Have you ever wanted to get the Bitmap Data (pixels) of a Visual (Canvas, Grid, etc) in WPF or Silverlight from memory and without having to add it to the root visual. After doing a lot of trial and error here is a quick piece of code and a sample project that can help you accomplish exactly that.
There are plenty of cool ways to extend this project including some cool transition and other code based animations. Just let your imagination go wild!
First, create a new WPF Application in Visual Studio or [download a sample project]. In your Window1.xaml give the Grid an x:Name value. You’ll use this to add your elements later on.
<br /><grid x:Name="VisualRoot"></grid><br />
Now lets add a new Page to our project. We’re going to alter the Page to extend a Canvas rather than a Page for no other reason then when I’m creating animations I prefer to work with a Canvas. We are going to put some visuals onto our canvas. In the sample it’s a blue square with a red circle next to it and a little bit of text below it. It could be any UIElement including another Canvas/Grid, Images, Text anything.
In our Window1.xaml code behind we’re going to create an instance of our Canvas1 and call the methods to have WPF Measure, Arrange, and UpdateLayout in memory. We need to call these methods in order for WPF to figure out where all the pixels are positioned in our visual to return accurate Bitmap Data. These methods are called automatically when you add a Visual to WPF using the Visual.Children.Add() method.
The CreateBitmapSourceFromVisual function was taken from a project on CodePlex, unfortunately I can’t recall the link. I’ll add it here if I run across it again. That function takes a Visual and returns a BitmapSource object with the pixel data. It automatically updates the dots per inch (DPI) to 96, which is required for WPF to render properly).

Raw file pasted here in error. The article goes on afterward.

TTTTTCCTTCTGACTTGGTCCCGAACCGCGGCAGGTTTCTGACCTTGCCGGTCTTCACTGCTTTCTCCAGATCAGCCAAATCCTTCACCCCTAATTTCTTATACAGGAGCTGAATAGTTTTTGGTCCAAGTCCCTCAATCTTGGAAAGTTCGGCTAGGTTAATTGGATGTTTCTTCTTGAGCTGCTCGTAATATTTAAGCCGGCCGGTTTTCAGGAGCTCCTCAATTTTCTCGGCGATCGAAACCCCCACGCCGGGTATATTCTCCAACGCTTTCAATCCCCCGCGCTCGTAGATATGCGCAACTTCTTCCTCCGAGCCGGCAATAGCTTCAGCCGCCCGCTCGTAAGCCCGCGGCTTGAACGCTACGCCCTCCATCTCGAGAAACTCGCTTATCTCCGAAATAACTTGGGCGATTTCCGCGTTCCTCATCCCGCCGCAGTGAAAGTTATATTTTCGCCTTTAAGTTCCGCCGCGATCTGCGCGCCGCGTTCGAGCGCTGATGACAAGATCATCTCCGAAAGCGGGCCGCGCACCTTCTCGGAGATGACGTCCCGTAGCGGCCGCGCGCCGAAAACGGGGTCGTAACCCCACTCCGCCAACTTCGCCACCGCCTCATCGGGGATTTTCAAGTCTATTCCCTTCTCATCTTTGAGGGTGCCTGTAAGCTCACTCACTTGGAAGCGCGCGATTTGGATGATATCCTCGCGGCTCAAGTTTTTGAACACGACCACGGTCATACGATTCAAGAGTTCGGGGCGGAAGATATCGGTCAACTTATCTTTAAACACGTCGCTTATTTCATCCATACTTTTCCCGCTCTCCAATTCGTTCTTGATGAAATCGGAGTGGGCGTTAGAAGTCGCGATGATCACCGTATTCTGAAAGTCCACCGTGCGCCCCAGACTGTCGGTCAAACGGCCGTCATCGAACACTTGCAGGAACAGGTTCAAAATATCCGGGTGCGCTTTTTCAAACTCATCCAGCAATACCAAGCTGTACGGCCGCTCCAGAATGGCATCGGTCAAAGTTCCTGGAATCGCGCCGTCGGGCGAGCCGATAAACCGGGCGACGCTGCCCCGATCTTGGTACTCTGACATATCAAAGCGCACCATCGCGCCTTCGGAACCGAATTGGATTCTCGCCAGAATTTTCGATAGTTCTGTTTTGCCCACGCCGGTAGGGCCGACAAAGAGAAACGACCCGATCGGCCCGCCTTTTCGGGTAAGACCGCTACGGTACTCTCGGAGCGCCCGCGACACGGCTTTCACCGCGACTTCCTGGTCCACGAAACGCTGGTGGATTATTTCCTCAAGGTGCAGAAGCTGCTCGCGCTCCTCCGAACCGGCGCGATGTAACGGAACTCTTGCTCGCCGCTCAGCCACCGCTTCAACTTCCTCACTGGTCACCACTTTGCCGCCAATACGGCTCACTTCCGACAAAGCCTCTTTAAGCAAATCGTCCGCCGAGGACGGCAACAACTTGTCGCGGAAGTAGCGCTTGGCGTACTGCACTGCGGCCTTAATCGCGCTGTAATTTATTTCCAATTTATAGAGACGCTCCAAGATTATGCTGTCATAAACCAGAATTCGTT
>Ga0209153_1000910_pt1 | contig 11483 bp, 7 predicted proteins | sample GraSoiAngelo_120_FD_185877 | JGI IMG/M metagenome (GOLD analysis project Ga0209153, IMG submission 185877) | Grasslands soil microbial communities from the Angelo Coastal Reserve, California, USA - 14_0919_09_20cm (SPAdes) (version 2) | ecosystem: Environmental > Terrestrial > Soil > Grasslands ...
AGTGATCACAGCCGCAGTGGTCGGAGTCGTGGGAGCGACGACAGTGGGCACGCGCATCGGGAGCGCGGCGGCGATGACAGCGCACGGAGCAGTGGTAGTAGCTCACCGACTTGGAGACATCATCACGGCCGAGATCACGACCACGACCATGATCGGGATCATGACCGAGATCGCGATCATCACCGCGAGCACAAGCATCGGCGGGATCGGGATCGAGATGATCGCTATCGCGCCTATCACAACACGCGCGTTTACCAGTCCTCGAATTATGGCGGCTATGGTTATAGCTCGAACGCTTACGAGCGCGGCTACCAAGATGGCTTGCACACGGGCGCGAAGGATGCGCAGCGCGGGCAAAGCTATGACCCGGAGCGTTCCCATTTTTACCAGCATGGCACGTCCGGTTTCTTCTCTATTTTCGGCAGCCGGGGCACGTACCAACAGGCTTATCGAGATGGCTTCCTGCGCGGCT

Here is the code behind from our root Window.
/// Interaction logic for Window1.xaml
public partial class Window1 : Window
Canvas1 myVisualElement = new Canvas1();
myVisualElement.Measure(new System.Windows.Size(0, 0));
myVisualElement.Arrange(new Rect(new System.Windows.Size(0, 0)));
// Note the myVisualElement is never added
// Use myVisualElement to get our Bitmap Source Data.
BitmapSource myVisualElementBitmapData = CreateBitmapSourceFromVisual(300, 500, myVisualElement, false);
// Create an Image for your Bitmap Source
Image myImage = new Image();
// use our Bitmap Data
myImage.Source = myVisualElementBitmapData;
// Add our Image to the Grid
public BitmapSource CreateBitmapSourceFromVisual(Double width, Double height, Visual visualToRender, Boolean undoTransformation)
if (visualToRender == null)
RenderTargetBitmap bmp = new RenderTargetBitmap(
DrawingVisual dv = new DrawingVisual();
using (DrawingContext dc = dv.RenderOpen())
VisualBrush vb = new VisualBrush(visualToRender);
System.Windows.Point myPoint = new System.Windows.Point();
dc.DrawRectangle(vb, null, new Rect(myPoint, new System.Windows.Size(width, height)));
You can run the sample project and you will see the visual we created in Canvas1. We used the BitmapSource object of the Canvas1 as the Source of our Image. Note: we never added Canvas1 to the root visual, we simply created it in the code behind and retrieved the pixel data from that visual to use as on our Image. I leave it to you to play with this technology to create cool WPF/Silverlight animations.
[Download Source Code] as Visual Studio Project.